Evolutionary advantages involve some trait that confers a reproductive advantage. For example, think about humans who are not very attractive—for example, people who are very short and have huge noses or elephant ears, caused by some gene mutation(s). These people have a terrible time competing for mates, starting early on in school (think: bullying). The fact that certain traits, although they occur in the population, are not the norm, shows that their carriers have not had much reproductive success, and their genes have not survived.

    But think about the trait for tallness, which is generally perceived to be more attractive. We have, indeed, been able to record the change in human height across the centuries, as measured by bed lengths, clothing, etc. This shows that the carriers of genes for tallness have more reproductive success.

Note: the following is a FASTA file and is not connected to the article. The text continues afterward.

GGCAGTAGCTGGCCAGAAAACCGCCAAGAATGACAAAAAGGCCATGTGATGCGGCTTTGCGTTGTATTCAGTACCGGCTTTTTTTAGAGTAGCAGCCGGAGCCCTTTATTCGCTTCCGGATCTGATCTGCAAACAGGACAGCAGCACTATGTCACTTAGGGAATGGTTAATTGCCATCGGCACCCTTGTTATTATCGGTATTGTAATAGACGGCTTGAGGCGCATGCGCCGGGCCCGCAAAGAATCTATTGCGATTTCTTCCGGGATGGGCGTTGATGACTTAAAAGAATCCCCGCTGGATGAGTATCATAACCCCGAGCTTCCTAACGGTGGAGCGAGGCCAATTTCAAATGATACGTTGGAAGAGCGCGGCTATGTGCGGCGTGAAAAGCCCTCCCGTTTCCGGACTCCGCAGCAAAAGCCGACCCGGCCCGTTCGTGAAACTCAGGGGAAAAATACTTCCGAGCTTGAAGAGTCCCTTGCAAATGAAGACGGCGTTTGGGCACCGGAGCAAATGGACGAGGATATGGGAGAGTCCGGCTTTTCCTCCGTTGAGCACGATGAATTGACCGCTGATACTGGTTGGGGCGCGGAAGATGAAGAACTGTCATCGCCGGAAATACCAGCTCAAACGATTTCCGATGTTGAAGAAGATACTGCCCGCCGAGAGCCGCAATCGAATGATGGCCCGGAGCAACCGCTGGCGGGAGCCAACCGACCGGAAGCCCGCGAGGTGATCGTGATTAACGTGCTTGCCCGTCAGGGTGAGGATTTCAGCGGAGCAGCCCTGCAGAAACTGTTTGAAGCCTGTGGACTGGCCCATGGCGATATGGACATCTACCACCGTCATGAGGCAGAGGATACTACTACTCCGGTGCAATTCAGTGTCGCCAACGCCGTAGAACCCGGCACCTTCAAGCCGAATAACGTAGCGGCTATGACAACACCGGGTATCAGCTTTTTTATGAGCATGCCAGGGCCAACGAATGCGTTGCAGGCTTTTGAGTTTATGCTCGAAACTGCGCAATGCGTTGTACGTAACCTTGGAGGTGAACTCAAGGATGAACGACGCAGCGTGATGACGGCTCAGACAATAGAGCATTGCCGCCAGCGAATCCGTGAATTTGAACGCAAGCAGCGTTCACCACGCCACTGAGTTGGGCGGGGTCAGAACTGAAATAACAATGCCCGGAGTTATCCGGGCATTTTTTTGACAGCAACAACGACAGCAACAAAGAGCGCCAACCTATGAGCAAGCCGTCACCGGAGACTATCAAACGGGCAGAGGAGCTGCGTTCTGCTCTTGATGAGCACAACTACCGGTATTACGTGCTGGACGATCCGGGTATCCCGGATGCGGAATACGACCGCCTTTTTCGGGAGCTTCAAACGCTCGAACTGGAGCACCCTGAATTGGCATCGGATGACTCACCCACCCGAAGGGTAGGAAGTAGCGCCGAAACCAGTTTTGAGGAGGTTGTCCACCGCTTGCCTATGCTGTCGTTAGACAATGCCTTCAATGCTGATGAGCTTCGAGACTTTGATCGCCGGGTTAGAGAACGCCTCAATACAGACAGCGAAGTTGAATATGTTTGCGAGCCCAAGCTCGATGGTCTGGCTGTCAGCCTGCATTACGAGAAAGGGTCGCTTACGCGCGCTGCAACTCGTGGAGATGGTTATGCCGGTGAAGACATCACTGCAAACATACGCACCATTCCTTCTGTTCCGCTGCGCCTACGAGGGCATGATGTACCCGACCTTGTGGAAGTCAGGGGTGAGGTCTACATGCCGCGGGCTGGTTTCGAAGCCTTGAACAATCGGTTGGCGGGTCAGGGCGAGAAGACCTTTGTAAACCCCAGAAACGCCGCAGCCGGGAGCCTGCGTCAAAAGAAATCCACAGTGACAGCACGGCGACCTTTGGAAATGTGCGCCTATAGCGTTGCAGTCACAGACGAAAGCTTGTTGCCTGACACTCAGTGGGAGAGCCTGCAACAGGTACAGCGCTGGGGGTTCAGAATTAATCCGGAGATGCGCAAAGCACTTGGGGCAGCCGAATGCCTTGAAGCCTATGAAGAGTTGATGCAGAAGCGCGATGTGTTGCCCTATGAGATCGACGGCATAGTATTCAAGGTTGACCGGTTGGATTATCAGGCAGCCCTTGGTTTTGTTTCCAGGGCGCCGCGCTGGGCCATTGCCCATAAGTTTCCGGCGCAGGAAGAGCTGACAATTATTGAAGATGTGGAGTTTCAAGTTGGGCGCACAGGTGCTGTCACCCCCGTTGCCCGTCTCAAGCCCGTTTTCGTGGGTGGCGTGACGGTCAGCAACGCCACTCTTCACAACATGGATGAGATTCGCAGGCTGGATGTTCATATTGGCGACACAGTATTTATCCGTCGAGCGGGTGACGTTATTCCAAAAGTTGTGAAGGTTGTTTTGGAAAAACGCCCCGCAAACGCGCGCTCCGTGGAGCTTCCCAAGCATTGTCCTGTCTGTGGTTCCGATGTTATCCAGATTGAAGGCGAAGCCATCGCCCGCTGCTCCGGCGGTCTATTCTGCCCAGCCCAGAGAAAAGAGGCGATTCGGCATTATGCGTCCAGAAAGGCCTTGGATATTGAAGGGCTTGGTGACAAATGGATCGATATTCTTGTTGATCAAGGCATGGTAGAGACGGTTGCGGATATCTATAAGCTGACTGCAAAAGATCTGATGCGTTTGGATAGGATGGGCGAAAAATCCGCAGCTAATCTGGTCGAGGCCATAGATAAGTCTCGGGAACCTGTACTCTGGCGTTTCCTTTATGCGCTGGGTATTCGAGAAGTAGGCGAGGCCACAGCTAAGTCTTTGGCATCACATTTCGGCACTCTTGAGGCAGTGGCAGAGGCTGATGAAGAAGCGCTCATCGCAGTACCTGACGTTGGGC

It has been scientifically proven, via DNA testing, that one out of every 100 humans born has a random mutation of a gene in the DNA sequence. This is not in response to any stressor, but just random errors in DNA transcription during gamete production or embryo development. If the same error rate is true in bacteria, then every few minutes we have potential candidates for antibiotic resistance. This would be no cause for alarm—if we weren’t constantly producing new antibiotics and using them in animal feed!

Thoughts?